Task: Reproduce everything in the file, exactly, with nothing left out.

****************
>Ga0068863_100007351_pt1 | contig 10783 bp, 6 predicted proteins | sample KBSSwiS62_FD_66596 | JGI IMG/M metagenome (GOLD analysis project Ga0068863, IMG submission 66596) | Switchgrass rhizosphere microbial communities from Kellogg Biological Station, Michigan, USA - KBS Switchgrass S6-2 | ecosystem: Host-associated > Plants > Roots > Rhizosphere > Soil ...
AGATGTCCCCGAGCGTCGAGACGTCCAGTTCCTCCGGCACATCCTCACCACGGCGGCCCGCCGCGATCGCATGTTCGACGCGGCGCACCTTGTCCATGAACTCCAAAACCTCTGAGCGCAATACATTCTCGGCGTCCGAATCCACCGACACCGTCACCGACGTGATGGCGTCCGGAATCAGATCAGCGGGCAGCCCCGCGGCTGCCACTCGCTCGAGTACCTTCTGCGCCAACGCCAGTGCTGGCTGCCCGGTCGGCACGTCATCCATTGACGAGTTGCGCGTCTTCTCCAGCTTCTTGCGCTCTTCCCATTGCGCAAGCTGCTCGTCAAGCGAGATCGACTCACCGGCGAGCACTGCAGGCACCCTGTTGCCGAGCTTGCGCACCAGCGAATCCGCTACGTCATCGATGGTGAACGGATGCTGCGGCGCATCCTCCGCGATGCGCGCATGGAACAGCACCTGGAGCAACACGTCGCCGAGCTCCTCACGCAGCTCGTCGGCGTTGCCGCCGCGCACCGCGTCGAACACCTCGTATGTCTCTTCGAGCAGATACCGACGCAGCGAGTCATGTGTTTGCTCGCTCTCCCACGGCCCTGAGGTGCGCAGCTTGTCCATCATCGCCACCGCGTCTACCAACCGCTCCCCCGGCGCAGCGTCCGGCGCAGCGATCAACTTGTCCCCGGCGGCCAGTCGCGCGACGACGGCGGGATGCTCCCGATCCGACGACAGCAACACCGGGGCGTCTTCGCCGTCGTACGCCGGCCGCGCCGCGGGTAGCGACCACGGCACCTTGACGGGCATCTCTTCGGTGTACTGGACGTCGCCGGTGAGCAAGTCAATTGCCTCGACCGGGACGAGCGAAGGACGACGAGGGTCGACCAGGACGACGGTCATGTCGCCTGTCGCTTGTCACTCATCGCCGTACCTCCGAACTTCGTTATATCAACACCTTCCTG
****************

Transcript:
>Ga0068863_100007351_pt1 | contig 10783 bp, 6 predicted proteins | sample KBSSwiS62_FD_66596 | JGI IMG/M metagenome (GOLD analysis project Ga0068863, IMG submission 66596) | Switchgrass rhizosphere microbial communities from Kellogg Biological Station, Michigan, USA - KBS Switchgrass S6-2 | ecosystem: Host-associated > Plants > Roots > Rhizosphere > Soil ...
AGATGTCCCCGAGCGTCGAGACGTCCAGTTCCTCCGGCACATCCTCACCACGGCGGCCCGCCGCGATCGCATGTTCGACGCGGCGCACCTTGTCCATGAACTCCAAAACCTCTGAGCGCAATACATTCTCGGCGTCCGAATCCACCGACACCGTCACCGACGTGATGGCGTCCGGAATCAGATCAGCGGGCAGCCCCGCGGCTGCCACTCGCTCGAGTACCTTCTGCGCCAACGCCAGTGCTGGCTGCCCGGTCGGCACGTCATCCATTGACGAGTTGCGCGTCTTCTCCAGCTTCTTGCGCTCTTCCCATTGCGCAAGCTGCTCGTCAAGCGAGATCGACTCACCGGCGAGCACTGCAGGCACCCTGTTGCCGAGCTTGCGCACCAGCGAATCCGCTACGTCATCGATGGTGAACGGATGCTGCGGCGCATCCTCCGCGATGCGCGCATGGAACAGCACCTGGAGCAACACGTCGCCGAGCTCCTCACGCAGCTCGTCGGCGTTGCCGCCGCGCACCGCGTCGAACACCTCGTATGTCTCTTCGAGCAGATACCGACGCAGCGAGTCATGTGTTTGCTCGCTCTCCCACGGCCCTGAGGTGCGCAGCTTGTCCATCATCGCCACCGCGTCTACCAACCGCTCCCCCGGCGCAGCGTCCGGCGCAGCGATCAACTTGTCCCCGGCGGCCAGTCGCGCGACGACGGCGGGATGCTCCCGATCCGACGACAGCAACACCGGGGCGTCTTCGCCGTCGTACGCCGGCCGCGCCGCGGGTAGCGACCACGGCACCTTGACGGGCATCTCTTCGGTGTACTGGACGTCGCCGGTGAGCAAGTCAATTGCCTCGACCGGGACGAGCGAAGGACGACGAGGGTCGACCAGGACGACGGTCATGTCGCCTGTCGCTTGTCACTCATCGCCGTACCTCCGAACTTCGTTATATCAACACCTTCCTG